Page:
Minimize Social Security taxes. Your Social Security payout may be taxable, depending on how much income you will have in retirement. If the sum of your adjusted gross income, nontaxable interest, and half of your Social Security benefits is between $25,000 and $34,000 ($32,000 and $44,000 for couples), income tax could be due on up to 50 percent of your benefits. If those three items total more than $34,000 ($44,000 for couples), up to 85 percent of your Social Security income may be taxable.
Maximize survivor's benefits. Widows and widowers are eligible for the higher earning spouse's full retirement benefit. The higher earner can maximize the benefit the surviving spouse will receive by waiting to sign up for Social Security. "If you want the maximum amount for the survivor, the higher earner should wait until age 70," says Brey.
Sign up for direct deposit. You'll get your Social Security payments faster and can avoid fees and a trip to the bank by having them directly deposited to a bank or credit union account. New Social Security recipients no longer have the option to receive their payments as paper checks through the mail, but must have their Social Security payments directly deposited into a bank account or loaded onto a Direct Express Debit MasterCard. Existing Social Security recipients have until March 1, 2013, to select one of these forms of electronic payments.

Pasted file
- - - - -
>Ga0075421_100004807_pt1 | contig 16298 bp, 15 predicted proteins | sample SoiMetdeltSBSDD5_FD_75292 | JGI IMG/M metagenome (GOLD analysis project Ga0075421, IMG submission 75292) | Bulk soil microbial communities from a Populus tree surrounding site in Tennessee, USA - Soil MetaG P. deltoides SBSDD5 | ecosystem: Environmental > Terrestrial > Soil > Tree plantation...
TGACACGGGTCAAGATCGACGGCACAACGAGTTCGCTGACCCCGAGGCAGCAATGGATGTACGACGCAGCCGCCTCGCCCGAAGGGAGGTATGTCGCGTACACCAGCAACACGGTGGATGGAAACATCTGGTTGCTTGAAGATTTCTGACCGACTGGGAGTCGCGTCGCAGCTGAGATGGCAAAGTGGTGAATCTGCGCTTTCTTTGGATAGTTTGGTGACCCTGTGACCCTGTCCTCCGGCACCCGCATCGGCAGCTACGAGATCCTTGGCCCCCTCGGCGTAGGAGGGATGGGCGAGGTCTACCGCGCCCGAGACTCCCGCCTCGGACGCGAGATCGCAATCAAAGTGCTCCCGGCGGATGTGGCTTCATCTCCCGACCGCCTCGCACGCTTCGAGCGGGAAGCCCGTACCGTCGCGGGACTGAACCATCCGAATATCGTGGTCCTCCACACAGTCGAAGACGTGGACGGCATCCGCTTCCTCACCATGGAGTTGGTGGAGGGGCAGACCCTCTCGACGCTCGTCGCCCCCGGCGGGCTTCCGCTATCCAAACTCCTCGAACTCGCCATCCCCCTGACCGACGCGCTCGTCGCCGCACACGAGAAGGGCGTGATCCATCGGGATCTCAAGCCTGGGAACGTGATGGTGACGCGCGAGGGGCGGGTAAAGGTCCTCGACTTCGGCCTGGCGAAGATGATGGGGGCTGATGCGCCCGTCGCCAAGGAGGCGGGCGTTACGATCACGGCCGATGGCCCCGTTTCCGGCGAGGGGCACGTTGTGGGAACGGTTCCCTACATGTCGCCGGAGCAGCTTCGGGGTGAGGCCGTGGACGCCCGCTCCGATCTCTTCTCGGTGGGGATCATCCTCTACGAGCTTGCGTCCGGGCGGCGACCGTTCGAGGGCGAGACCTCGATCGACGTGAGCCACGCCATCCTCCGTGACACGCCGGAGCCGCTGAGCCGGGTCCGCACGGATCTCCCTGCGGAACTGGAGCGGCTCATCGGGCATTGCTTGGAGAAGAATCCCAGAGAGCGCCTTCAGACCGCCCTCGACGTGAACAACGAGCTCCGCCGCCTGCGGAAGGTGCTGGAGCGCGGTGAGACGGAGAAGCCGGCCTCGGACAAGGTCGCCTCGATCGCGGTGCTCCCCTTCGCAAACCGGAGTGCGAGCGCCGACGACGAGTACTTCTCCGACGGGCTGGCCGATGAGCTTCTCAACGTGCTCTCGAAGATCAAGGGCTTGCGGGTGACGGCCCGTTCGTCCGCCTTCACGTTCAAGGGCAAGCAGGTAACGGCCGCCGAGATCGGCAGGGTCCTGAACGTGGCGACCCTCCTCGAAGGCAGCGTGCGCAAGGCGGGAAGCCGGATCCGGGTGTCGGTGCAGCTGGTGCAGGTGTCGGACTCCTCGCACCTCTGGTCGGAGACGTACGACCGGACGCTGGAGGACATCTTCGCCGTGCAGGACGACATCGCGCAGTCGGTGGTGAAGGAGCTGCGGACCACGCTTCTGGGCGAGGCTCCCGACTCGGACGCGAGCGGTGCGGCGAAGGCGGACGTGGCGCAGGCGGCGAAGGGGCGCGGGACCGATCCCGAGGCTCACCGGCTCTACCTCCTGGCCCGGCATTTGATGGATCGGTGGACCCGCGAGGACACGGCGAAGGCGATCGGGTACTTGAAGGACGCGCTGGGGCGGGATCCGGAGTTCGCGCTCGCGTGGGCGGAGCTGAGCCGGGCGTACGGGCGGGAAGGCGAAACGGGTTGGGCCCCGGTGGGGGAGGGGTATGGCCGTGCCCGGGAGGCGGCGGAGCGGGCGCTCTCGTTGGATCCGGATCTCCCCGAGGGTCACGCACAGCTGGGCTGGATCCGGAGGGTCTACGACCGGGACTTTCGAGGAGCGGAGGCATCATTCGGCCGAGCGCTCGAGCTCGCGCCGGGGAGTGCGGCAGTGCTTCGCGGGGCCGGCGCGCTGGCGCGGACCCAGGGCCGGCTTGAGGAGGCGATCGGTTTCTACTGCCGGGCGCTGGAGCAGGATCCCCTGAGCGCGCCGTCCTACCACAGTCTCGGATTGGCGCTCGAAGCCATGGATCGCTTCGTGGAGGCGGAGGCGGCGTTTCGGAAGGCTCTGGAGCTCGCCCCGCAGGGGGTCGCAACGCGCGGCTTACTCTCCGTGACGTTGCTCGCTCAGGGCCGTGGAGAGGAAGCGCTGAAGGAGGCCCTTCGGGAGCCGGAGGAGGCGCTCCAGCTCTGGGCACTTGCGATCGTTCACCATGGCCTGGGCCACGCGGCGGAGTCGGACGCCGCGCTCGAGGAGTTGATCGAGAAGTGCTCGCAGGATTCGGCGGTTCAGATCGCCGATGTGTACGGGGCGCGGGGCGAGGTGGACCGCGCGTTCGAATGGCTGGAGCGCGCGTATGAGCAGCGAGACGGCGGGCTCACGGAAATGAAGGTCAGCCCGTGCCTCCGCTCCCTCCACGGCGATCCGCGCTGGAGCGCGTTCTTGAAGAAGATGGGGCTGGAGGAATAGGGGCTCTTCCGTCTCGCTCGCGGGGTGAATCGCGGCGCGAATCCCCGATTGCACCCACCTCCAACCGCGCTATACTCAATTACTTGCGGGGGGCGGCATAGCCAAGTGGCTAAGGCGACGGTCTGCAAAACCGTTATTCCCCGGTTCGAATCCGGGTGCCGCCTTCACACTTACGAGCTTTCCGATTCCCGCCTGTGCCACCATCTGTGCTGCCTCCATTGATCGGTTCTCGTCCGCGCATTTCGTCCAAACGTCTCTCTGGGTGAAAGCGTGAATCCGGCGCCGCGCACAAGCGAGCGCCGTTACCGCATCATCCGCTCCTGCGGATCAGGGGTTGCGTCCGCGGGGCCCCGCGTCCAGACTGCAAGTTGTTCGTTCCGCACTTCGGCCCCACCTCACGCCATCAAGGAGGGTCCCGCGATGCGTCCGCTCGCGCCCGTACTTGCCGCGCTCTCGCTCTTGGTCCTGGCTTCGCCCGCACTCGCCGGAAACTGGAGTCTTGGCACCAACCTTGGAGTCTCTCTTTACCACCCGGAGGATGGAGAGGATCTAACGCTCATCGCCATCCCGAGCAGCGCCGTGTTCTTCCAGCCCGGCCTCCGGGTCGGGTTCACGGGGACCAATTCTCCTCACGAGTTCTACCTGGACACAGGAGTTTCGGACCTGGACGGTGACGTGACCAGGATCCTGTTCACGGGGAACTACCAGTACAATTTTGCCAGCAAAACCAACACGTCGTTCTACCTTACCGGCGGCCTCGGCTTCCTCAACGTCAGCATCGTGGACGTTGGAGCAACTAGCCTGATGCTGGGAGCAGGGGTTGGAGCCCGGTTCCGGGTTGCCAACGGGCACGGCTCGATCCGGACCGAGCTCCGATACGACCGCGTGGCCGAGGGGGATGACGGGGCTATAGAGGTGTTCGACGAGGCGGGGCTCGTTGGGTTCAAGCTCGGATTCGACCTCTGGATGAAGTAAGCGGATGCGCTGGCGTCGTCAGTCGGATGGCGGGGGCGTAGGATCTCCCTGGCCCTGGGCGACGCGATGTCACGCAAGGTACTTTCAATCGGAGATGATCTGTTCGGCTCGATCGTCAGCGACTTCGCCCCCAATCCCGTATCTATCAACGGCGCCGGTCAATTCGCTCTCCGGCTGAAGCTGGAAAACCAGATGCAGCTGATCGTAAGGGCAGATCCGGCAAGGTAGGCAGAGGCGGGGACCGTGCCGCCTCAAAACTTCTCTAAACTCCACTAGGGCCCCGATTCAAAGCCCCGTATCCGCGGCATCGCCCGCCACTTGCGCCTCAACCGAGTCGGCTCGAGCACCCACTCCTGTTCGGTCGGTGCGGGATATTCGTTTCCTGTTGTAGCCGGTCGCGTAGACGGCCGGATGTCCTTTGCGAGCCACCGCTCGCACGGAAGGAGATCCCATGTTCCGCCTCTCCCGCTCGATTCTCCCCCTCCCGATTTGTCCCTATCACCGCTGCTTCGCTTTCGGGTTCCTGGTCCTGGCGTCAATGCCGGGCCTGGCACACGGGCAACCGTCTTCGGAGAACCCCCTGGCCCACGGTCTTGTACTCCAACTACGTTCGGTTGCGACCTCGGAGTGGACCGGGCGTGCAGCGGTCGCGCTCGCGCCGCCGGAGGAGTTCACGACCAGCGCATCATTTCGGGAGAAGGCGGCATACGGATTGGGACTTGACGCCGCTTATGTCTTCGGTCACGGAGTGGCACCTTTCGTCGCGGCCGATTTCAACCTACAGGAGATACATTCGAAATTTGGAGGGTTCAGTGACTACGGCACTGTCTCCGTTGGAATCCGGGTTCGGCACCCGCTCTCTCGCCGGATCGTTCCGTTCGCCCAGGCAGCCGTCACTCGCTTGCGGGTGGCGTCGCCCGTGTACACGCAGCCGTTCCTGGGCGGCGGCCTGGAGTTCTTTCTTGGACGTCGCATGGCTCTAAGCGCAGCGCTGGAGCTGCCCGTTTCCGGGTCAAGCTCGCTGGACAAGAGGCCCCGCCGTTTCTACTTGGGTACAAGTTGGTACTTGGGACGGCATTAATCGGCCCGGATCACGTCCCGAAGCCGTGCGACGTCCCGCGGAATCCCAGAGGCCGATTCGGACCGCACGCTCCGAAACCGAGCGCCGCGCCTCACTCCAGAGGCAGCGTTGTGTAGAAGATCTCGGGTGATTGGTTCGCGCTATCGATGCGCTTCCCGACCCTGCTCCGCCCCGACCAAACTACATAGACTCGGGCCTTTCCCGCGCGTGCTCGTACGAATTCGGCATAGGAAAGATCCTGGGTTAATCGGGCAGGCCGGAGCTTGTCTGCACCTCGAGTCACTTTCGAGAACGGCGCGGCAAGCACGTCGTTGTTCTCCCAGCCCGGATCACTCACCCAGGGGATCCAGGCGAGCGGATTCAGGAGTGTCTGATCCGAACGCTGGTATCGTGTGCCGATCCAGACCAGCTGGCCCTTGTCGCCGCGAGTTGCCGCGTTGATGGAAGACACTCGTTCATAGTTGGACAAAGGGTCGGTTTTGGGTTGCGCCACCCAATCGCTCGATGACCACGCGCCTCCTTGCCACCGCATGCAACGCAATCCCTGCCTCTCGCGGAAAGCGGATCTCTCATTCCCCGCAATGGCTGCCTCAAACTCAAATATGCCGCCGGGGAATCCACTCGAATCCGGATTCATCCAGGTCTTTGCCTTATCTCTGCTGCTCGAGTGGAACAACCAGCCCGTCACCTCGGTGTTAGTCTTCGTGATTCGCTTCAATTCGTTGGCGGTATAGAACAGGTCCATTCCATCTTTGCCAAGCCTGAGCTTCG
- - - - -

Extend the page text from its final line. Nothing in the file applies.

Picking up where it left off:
Make sure your work counts. The Social Security Administration began offering the option to view Social Security statements online on May 1, and one million people have already downloaded their statements. It's important to check your online Social Security statement annually to make sure your earnings history and Social Security taxes paid have been recorded correctly by the Social Security Administration. If you spot any errors, take steps to correct them while you have your current tax information handy. Make sure you are getting credit for the taxes you are paying into the system.